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Council To Close Seven Care Homes But Questions Remain Over Abbeywood

Published on: 23 Feb, 2022
Updated on: 25 Feb, 2022

Image – St Mary’s Ash Vale

By Julie Armstrong

local democracy reporter

Surrey County Council will close seven care homes despite a majority of people in its consultation saying they want them kept open. A decision on an eighth care home, Abbeywood in Ash Vale, appears to have been put off for now.

At its meeting this week (February 22) the authority’s cabinet agreed to close the seven homes and support their elderly residents to move to alternative care homes, saying there would be no shortage of places within Surrey.

Cllr Sinead Mooney

The county council says it would be uneconomic to do all the work required to get the homes – which employed 487 staff at the end of last year – up to standard.

Cllr Sinead Mooney (Con, Staines), cabinet member for Adults and Health, said: “I do know and acknowledge that this will be disappointing to many residents, families and staff, but I would like to reassure everyone that we will do whatever we can to support all those involved. We will communicate with all residents, families and staff.”

The homes marked for closure, by the end of 2024, are:

Barnfield, Horley;

Birchlands, Englefield Green;

Chalkmead, Merstham, Redhill;

Heathside, Woking;

Keswick, Great Bookham;

Meadowside, Staines;

Orchard Court, Lingfield.

The homes, all rated Good by the Care Quality Commission watchdog, can accommodate 433 people but are running well below capacity since the pandemic.

The Dragon had received a statement saying Abbeywood in Ash Vale would also close. But we now understand the council will continue to operate Abbeywood while options are explored regarding development of the site for alternative adult social care services or a joint development with NHS partners. It is accepted that the building may need to close if large scale essential maintenance or development is required, and if no alternative developments are identified.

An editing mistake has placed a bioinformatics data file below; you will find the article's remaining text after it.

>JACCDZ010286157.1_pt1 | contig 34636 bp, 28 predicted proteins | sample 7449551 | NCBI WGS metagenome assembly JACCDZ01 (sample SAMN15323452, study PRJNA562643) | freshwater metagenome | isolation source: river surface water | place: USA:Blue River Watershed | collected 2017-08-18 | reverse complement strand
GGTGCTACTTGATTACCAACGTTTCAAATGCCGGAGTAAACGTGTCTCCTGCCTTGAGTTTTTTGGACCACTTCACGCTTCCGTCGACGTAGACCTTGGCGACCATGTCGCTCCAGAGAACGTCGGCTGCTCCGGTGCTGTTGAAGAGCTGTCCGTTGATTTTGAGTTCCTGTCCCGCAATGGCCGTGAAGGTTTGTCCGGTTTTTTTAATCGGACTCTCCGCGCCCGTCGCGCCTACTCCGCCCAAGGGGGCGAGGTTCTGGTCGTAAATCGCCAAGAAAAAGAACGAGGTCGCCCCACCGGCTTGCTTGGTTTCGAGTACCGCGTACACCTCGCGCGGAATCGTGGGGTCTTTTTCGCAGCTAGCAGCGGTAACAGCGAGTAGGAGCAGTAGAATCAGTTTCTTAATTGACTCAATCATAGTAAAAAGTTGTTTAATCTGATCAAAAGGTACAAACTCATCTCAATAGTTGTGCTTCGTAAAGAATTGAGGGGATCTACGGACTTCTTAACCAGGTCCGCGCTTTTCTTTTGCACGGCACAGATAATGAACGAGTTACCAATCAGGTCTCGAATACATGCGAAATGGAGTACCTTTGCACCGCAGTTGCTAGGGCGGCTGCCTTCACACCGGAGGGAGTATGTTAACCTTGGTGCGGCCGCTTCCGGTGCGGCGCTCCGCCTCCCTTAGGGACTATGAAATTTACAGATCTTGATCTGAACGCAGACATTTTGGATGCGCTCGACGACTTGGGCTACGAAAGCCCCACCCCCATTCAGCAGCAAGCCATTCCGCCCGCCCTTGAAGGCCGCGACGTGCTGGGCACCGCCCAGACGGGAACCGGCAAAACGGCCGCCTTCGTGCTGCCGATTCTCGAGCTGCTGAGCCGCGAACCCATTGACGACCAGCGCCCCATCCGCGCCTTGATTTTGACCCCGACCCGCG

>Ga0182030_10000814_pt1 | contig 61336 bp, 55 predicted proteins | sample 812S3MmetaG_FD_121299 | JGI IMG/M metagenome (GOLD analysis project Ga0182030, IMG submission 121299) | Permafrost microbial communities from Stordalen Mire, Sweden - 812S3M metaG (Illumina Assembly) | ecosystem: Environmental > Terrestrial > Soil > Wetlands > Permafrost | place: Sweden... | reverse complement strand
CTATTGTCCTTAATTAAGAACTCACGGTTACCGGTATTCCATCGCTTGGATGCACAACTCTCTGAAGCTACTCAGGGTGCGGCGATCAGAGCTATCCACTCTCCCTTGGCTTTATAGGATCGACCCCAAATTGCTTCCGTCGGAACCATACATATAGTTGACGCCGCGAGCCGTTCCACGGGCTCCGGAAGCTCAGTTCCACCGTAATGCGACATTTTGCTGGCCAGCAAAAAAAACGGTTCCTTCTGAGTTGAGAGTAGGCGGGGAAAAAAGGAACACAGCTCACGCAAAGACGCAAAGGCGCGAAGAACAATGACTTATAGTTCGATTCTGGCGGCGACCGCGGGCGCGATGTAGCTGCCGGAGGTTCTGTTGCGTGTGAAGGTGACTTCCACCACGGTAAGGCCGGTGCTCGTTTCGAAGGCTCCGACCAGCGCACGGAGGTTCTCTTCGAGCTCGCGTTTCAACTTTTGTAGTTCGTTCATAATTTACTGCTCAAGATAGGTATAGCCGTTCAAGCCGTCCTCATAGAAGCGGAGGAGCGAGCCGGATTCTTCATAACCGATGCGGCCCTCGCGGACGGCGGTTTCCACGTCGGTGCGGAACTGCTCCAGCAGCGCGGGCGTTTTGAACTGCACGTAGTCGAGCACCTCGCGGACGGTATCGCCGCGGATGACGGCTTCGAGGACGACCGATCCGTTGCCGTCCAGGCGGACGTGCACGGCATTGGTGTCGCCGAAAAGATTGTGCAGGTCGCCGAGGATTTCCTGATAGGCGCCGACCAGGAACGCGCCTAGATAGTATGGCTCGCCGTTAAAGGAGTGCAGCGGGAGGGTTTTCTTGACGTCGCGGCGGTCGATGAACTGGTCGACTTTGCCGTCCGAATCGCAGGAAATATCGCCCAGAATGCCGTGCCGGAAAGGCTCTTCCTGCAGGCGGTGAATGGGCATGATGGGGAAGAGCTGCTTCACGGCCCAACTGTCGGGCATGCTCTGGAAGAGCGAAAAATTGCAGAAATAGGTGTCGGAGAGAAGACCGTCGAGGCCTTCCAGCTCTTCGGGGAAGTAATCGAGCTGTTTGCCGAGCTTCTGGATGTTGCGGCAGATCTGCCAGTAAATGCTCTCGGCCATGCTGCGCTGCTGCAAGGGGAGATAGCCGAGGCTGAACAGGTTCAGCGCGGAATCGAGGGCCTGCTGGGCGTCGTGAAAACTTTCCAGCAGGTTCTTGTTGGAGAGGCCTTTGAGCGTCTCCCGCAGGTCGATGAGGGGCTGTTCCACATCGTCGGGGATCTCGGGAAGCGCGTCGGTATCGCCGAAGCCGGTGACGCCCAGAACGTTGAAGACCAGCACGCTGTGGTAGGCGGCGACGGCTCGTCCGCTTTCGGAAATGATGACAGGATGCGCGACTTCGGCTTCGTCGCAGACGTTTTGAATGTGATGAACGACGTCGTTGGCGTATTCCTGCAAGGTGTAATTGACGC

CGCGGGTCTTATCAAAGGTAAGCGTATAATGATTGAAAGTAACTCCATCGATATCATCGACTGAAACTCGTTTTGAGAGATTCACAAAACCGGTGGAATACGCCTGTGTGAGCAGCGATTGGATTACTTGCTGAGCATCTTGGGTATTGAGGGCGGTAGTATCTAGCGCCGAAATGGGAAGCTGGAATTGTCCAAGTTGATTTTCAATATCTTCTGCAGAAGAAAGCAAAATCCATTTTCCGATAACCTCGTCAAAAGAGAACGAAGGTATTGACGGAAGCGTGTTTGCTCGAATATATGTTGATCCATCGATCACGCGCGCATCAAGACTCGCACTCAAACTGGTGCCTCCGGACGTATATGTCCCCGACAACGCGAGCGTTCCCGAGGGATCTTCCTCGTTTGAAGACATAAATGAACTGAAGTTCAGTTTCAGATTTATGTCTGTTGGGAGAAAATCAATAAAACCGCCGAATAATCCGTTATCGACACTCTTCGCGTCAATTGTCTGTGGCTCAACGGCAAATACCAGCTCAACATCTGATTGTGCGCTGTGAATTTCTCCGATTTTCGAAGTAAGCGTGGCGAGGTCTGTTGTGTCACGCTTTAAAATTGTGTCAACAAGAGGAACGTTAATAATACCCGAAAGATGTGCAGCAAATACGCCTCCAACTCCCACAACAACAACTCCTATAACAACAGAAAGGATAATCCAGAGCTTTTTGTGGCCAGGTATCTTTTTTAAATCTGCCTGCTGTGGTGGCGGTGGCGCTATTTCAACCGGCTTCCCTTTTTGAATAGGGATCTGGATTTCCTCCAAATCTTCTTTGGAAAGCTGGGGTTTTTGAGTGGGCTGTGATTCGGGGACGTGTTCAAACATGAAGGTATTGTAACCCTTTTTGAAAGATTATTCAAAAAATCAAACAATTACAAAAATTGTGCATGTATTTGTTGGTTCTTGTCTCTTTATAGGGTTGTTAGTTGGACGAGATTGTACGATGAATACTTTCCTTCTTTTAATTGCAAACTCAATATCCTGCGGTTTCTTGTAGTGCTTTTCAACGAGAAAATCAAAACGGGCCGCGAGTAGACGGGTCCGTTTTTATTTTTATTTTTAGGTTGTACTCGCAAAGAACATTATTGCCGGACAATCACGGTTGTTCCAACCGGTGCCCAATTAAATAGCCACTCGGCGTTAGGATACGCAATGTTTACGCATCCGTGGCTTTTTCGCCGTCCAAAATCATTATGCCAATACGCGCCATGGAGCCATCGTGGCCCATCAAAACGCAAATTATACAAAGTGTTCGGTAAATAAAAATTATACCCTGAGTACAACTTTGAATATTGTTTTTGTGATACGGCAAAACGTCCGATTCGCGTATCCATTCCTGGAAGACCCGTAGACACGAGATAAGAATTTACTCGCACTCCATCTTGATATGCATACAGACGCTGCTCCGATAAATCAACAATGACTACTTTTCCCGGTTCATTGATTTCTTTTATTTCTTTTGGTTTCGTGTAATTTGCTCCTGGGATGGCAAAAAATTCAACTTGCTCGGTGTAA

Carla Morson, Lib Dem county councillor for Ash, said: “I am obviously pleased that Abbeywood is to continue to operate whilst options for its future are explored, however my biggest concern is that Abbeywood may ultimately be closed, especially coming so quickly after having most of our older people’s services moved to Guildford. Abbeywood is central to our community, loved and supported by all. To lose it will be a huge blow, especially for the residents of whom there are centenarians, one of whom I believe is the oldest woman in Surrey. I also have nothing but admiration for the very caring staff working at  Abbeywood, they are amazing and dedicated people.”

‘It feels like that consultation wasn’t a genuine one’

Cllr Will Forster

Liberal Democrats’ group leader Will Forster (Woking South) pointed out in the cabinet meeting that closure of care homes was the least favourite option during the consultation. “So I’m deeply concerned why we aren’t listening to that consultation,” he said.

“The recent budget assumed that the care homes would be closed and it would save just over £10 million over the medium term.

“It feels like that consultation wasn’t a genuine one; it feels like this decision was a fait accompli and I don’t think from a process point of view that is very good.”

The council received 325 responses to its consultation at the end of last year, 45 per cent of which were from residents or family, friends or carers of residents, and 21 per cent from staff.

They were given three options. Most respondents – 76 per cent – were positive about modernising and refurbishing the homes, 63 per cent were positive about maintaining and sustaining them, and just nine per cent were positive about closing them.

Some highlighted how by moving older people they could lose their friendship groups and even increase their risk of dying.

Chris Weatherley-Hastings, area director for adult social care service delivery, said in his report to cabinet:  “The challenges with each of the buildings means that the infrastructure could potentially fail at any time and it is therefore important that we plan for closures rather than having to respond in a crisis and the significant impact that this would have on the wellbeing of
residents, families and staff.”